The Smithsonian celebrates its 175th anniversary this month. In August 1846, U.S. President James K. Polk signed the Smithsonian Institution Act into law, establishing what would become the world’s largest museum and education complex encompassing 19 museums, nine research facilities, and The National Zoo.
The Smithsonian Institute was established with funds from a British scientist who had never set foot in America. James Smithson (1765 – 1829) drew up a will in 1826 naming his nephew as the beneficiary of his estate. Smithson stipulated that, should the nephew die without heirs, as he did in 1835, everything in his estate would go to the United States to found “at Washington, under the name of the Smithsonian Institution, an establishment for the increase and diffusion of knowledge.”
The bequest led to controversy within the U.S. government for a variety of reasons. Some felt that the federal government should not accept such a large gift from a foreigner and that it would be unconstitutional. Others argued that the federal government accepting the gift on behalf of the entire nation would abridge state’s rights. There were concerns that the U.S may not have the capacity to uphold the legacy of the gift. President Andrew Jackson believed the gift presented a valuable opportunity for the people of the United States and asked Congress to pass legislation that would give him the authority to accept the gift, which they did in 1836. President Jackson immediately sent a diplomat to England to negotiate a transfer of the funds.
Richard Rush, a lawyer and diplomat, spent two years in England pursuing the U.S. claim. International finance was considerably complex prior to the days of electronic transfers. The mother of Smithson’s designated heir filed a counterclaim, but the court awarded Smithson’s properties to the U.S. in 1838. Rush sold the properties that comprised Smithson’s bequest and converted the proceeds into gold sovereigns. He set sail for home with 11 boxes containing a total of 104,960 gold sovereigns, 8 shillings, and 7 pence, as well as Smithson’s mineral collection, library, scientific notes, and personal effects on a six-week transatlantic voyage. Rush personally posted a $500,000 bond as insurance that he would not abscond with the gift. Rush transferred the gold to the U.S. Treasury, and the coins were melted down amounting to a value of $508,318.46. After considering a series of recommendations, including the creation of a national university, a public library, or an astronomical observatory, Congress agreed that the bequest would support the creation of a museum, a library, and a program of research, publication, and collections in the sciences, arts, and history.
Smithson was born in Paris to a wealthy widow and the the Duke of Northumberland. At the age of 22, he became the youngest person to be admitted to the Royal Society of London – Britain’s oldest and most prestigious scientific society. He published numerous scientific papers on mineral composition, geology, and chemistry. In 1802, he overturned popular scientific opinion by proving that zinc carbonates were true carbonate minerals, and one type of zinc carbonate was later named “smithsonite” in his honor. Although his father was a duke and his mother was a distant relative of King Henry VIII, Smithson was not welcomed into English society because his parents never married.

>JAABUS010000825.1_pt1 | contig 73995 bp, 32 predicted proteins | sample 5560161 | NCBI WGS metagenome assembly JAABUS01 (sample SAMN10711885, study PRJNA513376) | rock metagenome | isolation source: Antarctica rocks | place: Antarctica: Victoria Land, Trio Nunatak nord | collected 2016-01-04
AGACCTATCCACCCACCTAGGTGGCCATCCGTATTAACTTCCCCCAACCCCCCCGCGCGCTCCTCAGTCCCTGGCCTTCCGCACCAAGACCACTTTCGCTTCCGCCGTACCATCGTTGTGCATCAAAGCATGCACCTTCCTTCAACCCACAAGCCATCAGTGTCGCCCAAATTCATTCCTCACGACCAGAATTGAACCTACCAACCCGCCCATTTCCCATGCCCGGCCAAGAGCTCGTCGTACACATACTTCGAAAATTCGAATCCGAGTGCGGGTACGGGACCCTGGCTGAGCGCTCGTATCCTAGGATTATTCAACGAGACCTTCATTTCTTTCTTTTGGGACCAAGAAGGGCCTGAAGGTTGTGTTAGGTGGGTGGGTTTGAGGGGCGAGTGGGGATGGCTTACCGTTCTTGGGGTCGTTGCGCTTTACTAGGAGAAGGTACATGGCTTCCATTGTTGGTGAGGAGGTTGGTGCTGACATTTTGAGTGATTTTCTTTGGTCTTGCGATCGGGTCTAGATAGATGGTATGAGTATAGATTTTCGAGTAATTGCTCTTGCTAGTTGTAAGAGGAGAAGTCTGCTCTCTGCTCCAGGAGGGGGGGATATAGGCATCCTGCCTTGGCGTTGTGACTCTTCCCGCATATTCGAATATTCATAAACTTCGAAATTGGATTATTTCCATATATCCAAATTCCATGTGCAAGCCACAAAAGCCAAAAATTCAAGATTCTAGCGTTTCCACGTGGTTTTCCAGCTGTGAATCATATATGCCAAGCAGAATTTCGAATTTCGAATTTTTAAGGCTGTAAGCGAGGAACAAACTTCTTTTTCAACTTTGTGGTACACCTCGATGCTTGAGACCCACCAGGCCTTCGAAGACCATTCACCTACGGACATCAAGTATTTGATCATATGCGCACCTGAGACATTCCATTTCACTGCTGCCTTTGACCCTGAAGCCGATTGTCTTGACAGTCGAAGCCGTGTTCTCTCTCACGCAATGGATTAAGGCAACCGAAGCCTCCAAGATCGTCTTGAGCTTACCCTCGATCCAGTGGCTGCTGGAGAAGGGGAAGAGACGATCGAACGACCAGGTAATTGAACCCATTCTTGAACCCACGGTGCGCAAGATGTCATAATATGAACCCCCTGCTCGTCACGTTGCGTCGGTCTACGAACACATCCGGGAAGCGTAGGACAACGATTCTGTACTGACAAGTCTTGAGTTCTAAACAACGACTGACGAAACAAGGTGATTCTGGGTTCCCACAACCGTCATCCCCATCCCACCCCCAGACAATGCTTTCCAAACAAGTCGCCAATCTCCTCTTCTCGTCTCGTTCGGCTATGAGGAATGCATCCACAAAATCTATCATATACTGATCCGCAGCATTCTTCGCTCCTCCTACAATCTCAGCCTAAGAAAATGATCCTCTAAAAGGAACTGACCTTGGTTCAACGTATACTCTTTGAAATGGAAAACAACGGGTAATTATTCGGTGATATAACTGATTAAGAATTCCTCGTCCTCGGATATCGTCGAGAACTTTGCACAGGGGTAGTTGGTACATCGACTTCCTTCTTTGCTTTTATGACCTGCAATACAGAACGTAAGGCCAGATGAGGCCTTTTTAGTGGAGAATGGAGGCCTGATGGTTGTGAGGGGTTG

Smithson died at approximately age 64 while living in Italy. He had never travelled to the U.S., and the motives for his bequest remain largely a mystery. Some suggest that it was motivated by his rejection by English society and his vision of America as a meritocracy where science could take root and flourish. In 1904, when Smithson’s burial ground in Italy was to be displaced by the enlargement of a quarry, the Smithsonian Board of Regents voted to bring Smithson’s remains to the U.S. They were escorted from Italy by Alexander Graham Bell, a member of the Board of Regents, and posthumously reinterred in a crypt in the original Smithsonian building, known as “the castle.”
The castle was completed in 1855 at a cost of $318,727.01. Two years later, the Smithsonian was named the National Museum of the U.S. which made it eligible to receive federal appropriations to care for national collections. The Arts & Industries building opened in 1881 and was the first building to be constructed as a National Museum. It closed completely in 2004 due to structural concerns, but will open for the first time in two decades in celebration of the Smithsonian’s 175th anniversary this year. The Smithsonian continued to grow with the opening of the Astrophysical Observatory (1890), the National Zoo (1891), the Natural History Museum (1910), the National Museum of American History (1964), and the Air and Space Museum (1976), and the National Museum of African American History and Culture (2016) to name a few. Congress passed legislation in 2020 establishing two new museums at the Smithsonian, including the National Museum of the American Latino and the Smithsonian American Women’s History Museum, and is in the planning stages for both. The Institution is 62% federally funded with other sources of funding from private donations and revenue from operations. Admission to all museums is free. The museum and its research and education centers are credited with developing an American national identity based on exploration and discovery, innovation, heritage preservation, and the advancement of the sciences.
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